Event Title

The story of a tribal liaison intern

Presentation Abstract

How can the Forest Service change the discourse of public lands so that it better encompasses the stories and living histories of Native Americans? A potential answer, by creating and presenting a series of listening sessions. It will increase the capacity of potential allies while maintaining and strengthening positive relationships with native communities and youth. Will having a Native American who creates a series of listening sessions build and motivate allies in conservation and preservation on U.S. Forest Service lands? My methodologies are unique in that they draw from standard research methodologies, Northwest Indian College’s Bachelor of Science in Native Environmental Science program outcomes, and also draw from relational data created by observations through my internship experiences; the research dissemination involves storytelling.

Session Title

Posters: Collaboration & Engagement

Conference Track

SSE18: Posters

Conference Name

Salish Sea Ecosystem Conference (Seattle, WA : 2018)

Document Type

Event

SSEC Identifier

SSE18-27

Start Date

5-4-2018 11:30 AM

End Date

5-4-2018 1:30 PM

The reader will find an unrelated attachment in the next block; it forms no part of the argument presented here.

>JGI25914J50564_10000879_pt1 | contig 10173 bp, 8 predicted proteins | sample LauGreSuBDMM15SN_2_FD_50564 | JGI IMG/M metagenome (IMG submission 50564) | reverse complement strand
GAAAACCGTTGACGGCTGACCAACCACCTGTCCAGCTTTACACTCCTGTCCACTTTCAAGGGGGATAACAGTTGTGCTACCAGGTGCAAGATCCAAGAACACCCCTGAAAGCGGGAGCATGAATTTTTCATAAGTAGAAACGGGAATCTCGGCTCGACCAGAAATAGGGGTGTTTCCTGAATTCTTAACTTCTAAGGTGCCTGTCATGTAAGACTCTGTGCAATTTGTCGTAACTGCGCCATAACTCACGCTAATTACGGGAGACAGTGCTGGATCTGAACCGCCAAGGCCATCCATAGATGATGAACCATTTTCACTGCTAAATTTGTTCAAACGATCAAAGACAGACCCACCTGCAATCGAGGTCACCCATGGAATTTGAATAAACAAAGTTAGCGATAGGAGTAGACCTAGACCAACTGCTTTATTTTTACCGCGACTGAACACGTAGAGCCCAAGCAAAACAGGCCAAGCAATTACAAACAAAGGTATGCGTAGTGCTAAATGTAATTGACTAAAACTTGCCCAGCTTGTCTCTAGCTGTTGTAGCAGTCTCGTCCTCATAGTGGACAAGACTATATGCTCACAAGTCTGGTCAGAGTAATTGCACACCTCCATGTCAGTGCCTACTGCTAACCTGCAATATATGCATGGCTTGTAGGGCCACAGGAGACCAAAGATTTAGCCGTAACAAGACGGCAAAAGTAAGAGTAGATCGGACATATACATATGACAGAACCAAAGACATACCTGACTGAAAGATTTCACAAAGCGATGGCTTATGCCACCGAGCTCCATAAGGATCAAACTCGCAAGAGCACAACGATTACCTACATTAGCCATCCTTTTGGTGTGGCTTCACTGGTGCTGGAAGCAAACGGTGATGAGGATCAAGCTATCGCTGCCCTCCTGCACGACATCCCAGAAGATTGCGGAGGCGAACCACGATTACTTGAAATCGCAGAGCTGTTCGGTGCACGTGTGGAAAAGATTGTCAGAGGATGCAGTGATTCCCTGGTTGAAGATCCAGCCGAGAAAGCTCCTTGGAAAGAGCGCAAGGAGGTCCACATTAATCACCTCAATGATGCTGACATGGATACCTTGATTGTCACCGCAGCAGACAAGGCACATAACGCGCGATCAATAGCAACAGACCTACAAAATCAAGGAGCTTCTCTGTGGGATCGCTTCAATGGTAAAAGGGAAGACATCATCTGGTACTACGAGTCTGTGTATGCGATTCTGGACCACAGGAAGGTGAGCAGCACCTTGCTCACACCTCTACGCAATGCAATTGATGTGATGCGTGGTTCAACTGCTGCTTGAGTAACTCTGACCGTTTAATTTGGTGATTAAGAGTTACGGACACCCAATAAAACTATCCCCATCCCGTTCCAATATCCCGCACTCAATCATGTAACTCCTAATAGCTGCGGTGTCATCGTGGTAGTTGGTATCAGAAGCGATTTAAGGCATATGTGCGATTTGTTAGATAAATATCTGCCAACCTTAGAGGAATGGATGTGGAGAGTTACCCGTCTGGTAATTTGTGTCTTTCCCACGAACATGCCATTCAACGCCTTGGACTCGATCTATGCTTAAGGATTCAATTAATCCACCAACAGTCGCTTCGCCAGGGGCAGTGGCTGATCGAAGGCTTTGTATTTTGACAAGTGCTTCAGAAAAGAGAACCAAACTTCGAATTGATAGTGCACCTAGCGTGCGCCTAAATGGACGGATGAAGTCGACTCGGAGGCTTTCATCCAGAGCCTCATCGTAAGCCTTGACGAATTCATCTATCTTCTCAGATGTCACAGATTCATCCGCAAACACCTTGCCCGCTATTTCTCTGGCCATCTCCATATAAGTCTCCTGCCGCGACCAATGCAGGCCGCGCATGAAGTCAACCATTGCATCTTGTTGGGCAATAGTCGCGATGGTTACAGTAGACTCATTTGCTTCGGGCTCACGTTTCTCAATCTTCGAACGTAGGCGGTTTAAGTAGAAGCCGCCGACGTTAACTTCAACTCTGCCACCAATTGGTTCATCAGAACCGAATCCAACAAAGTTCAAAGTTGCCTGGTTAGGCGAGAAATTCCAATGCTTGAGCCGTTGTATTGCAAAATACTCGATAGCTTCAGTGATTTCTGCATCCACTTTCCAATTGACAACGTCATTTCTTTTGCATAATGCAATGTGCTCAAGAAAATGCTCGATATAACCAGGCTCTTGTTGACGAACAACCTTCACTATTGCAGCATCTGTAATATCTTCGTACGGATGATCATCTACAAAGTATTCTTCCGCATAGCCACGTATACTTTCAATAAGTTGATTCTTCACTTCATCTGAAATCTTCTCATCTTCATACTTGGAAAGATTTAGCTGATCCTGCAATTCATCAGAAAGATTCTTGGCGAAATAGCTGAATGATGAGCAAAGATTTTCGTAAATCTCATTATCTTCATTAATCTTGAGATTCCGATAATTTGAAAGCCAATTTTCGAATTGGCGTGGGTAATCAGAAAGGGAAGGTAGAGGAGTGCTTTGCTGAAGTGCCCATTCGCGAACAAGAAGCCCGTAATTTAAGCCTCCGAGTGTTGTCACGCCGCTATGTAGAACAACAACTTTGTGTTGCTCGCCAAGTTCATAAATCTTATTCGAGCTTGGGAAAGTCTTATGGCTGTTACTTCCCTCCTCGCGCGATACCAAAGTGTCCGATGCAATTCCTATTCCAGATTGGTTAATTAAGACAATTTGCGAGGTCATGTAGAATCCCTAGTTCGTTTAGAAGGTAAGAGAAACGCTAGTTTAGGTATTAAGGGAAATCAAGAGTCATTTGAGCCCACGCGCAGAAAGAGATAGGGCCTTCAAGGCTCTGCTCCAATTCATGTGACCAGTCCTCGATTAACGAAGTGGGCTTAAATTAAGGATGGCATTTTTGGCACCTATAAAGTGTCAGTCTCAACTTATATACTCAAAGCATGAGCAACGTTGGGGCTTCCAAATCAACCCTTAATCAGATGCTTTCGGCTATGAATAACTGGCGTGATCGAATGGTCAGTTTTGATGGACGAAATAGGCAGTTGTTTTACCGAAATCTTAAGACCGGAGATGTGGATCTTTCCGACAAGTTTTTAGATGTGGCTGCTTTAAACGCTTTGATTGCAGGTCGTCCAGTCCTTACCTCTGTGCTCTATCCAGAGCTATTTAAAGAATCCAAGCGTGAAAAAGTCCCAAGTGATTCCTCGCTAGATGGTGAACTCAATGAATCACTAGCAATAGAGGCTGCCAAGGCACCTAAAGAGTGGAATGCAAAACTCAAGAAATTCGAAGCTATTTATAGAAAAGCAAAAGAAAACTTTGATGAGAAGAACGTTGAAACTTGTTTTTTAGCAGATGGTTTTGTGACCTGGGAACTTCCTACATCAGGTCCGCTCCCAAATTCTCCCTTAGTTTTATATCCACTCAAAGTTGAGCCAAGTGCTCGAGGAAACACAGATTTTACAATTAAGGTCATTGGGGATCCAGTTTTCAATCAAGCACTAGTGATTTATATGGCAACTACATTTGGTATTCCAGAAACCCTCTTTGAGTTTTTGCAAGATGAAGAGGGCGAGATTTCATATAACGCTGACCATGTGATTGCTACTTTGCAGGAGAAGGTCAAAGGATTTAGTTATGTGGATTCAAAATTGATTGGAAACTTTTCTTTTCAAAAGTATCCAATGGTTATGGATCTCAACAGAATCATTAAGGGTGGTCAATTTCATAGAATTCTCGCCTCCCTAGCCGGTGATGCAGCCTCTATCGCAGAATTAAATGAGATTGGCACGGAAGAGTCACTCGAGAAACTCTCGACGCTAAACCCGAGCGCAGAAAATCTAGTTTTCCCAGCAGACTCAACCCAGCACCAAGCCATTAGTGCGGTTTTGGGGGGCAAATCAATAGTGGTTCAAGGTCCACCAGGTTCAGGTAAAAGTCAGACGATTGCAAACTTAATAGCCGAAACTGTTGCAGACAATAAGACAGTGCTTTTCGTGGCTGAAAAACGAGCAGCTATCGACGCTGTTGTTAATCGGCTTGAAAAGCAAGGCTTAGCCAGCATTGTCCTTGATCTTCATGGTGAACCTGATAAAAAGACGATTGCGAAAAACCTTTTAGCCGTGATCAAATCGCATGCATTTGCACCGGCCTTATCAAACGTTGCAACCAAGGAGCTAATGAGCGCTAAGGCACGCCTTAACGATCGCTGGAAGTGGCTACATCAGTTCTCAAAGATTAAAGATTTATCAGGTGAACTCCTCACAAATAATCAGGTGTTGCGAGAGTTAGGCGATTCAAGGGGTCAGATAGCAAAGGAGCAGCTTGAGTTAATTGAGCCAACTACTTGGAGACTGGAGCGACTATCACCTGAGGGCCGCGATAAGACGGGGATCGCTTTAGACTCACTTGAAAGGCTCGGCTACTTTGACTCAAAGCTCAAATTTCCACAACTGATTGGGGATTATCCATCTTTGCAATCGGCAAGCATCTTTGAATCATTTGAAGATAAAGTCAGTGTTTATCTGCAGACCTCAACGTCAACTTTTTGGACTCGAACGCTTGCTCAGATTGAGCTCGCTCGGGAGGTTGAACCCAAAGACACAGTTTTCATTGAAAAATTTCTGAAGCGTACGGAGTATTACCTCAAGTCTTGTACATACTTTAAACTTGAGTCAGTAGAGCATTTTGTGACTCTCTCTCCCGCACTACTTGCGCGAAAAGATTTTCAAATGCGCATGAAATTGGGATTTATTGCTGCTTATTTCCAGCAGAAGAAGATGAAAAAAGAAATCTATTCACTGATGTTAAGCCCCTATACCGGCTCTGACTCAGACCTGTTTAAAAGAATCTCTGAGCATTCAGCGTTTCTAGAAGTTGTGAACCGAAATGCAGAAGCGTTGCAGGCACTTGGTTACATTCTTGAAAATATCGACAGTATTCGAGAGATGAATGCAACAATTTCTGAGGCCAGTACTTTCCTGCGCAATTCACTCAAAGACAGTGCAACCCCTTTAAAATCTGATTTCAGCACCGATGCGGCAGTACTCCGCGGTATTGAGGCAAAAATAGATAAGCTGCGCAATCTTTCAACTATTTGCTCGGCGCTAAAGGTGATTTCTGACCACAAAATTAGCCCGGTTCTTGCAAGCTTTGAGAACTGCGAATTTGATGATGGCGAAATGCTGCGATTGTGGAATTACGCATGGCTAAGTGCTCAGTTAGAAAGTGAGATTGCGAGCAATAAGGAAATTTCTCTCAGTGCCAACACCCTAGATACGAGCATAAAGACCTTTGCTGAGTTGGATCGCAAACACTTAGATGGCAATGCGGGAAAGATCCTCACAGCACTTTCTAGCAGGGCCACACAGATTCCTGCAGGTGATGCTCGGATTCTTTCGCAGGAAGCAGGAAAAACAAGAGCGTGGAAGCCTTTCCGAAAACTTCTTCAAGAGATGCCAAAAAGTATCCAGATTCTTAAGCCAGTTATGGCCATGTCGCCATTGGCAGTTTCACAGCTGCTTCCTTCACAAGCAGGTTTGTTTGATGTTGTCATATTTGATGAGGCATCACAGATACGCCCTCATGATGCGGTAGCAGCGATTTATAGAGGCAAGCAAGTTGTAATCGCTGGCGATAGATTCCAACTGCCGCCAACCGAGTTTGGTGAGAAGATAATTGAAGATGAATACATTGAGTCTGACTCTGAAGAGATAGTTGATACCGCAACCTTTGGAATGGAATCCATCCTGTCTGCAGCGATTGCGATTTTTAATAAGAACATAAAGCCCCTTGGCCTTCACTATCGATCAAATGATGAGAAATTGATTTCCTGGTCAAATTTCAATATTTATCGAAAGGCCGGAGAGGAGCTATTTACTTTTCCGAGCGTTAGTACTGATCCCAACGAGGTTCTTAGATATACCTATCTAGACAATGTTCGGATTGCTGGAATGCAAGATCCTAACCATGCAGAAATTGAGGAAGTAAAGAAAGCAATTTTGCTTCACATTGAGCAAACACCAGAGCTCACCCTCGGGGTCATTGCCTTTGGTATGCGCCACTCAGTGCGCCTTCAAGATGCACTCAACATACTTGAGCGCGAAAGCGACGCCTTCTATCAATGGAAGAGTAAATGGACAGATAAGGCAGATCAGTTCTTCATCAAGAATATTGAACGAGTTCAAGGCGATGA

Type of Presentation

Poster

Contributing Repository

Digital content made available by University Archives, Heritage Resources, Western Libraries, Western Washington University.

Geographic Coverage

Salish Sea (B.C. and Wash.)

Rights

This resource is displayed for educational purposes only and may be subject to U.S. and international copyright laws. For more information about rights or obtaining copies of this resource, please contact University Archives, Heritage Resources, Western Libraries, Western Washington University, Bellingham, WA 98225-9103, USA (360-650-7534; heritage.resources@wwu.edu) and refer to the collection name and identifier. Any materials cited must be attributed to the Salish Sea Ecosystem Conference Records, University Archives, Heritage Resources, Western Libraries, Western Washington University.

Type

text

Language

English

Format

application/pdf

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Apr 5th, 11:30 AM Apr 5th, 1:30 PM

The story of a tribal liaison intern

How can the Forest Service change the discourse of public lands so that it better encompasses the stories and living histories of Native Americans? A potential answer, by creating and presenting a series of listening sessions. It will increase the capacity of potential allies while maintaining and strengthening positive relationships with native communities and youth. Will having a Native American who creates a series of listening sessions build and motivate allies in conservation and preservation on U.S. Forest Service lands? My methodologies are unique in that they draw from standard research methodologies, Northwest Indian College’s Bachelor of Science in Native Environmental Science program outcomes, and also draw from relational data created by observations through my internship experiences; the research dissemination involves storytelling.